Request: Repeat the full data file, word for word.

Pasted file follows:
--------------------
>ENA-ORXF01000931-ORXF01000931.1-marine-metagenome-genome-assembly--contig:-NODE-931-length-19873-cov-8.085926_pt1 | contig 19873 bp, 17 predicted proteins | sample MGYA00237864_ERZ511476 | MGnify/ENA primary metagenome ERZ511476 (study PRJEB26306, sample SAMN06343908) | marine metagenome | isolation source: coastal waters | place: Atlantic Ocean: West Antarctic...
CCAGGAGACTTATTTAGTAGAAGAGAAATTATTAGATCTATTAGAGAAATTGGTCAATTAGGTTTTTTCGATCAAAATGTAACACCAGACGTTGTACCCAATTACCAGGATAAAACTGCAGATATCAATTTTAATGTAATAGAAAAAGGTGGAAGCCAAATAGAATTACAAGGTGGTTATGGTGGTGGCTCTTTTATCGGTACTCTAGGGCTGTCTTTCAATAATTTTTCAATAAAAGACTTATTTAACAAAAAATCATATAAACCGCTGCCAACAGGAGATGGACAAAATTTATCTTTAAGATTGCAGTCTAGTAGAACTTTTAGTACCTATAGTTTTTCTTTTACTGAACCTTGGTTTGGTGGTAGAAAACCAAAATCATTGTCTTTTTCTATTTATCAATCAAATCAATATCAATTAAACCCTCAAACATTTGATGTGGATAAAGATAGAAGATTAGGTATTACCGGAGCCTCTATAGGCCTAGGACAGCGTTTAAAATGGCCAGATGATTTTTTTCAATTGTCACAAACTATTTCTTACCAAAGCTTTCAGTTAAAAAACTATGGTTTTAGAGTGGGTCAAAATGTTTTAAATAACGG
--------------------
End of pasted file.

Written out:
>ENA-ORXF01000931-ORXF01000931.1-marine-metagenome-genome-assembly--contig:-NODE-931-length-19873-cov-8.085926_pt1 | contig 19873 bp, 17 predicted proteins | sample MGYA00237864_ERZ511476 | MGnify/ENA primary metagenome ERZ511476 (study PRJEB26306, sample SAMN06343908) | marine metagenome | isolation source: coastal waters | place: Atlantic Ocean: West Antarctic...
CCAGGAGACTTATTTAGTAGAAGAGAAATTATTAGATCTATTAGAGAAATTGGTCAATTAGGTTTTTTCGATCAAAATGTAACACCAGACGTTGTACCCAATTACCAGGATAAAACTGCAGATATCAATTTTAATGTAATAGAAAAAGGTGGAAGCCAAATAGAATTACAAGGTGGTTATGGTGGTGGCTCTTTTATCGGTACTCTAGGGCTGTCTTTCAATAATTTTTCAATAAAAGACTTATTTAACAAAAAATCATATAAACCGCTGCCAACAGGAGATGGACAAAATTTATCTTTAAGATTGCAGTCTAGTAGAACTTTTAGTACCTATAGTTTTTCTTTTACTGAACCTTGGTTTGGTGGTAGAAAACCAAAATCATTGTCTTTTTCTATTTATCAATCAAATCAATATCAATTAAACCCTCAAACATTTGATGTGGATAAAGATAGAAGATTAGGTATTACCGGAGCCTCTATAGGCCTAGGACAGCGTTTAAAATGGCCAGATGATTTTTTTCAATTGTCACAAACTATTTCTTACCAAAGCTTTCAGTTAAAAAACTATGGTTTTAGAGTGGGTCAAAATGTTTTAAATAACGG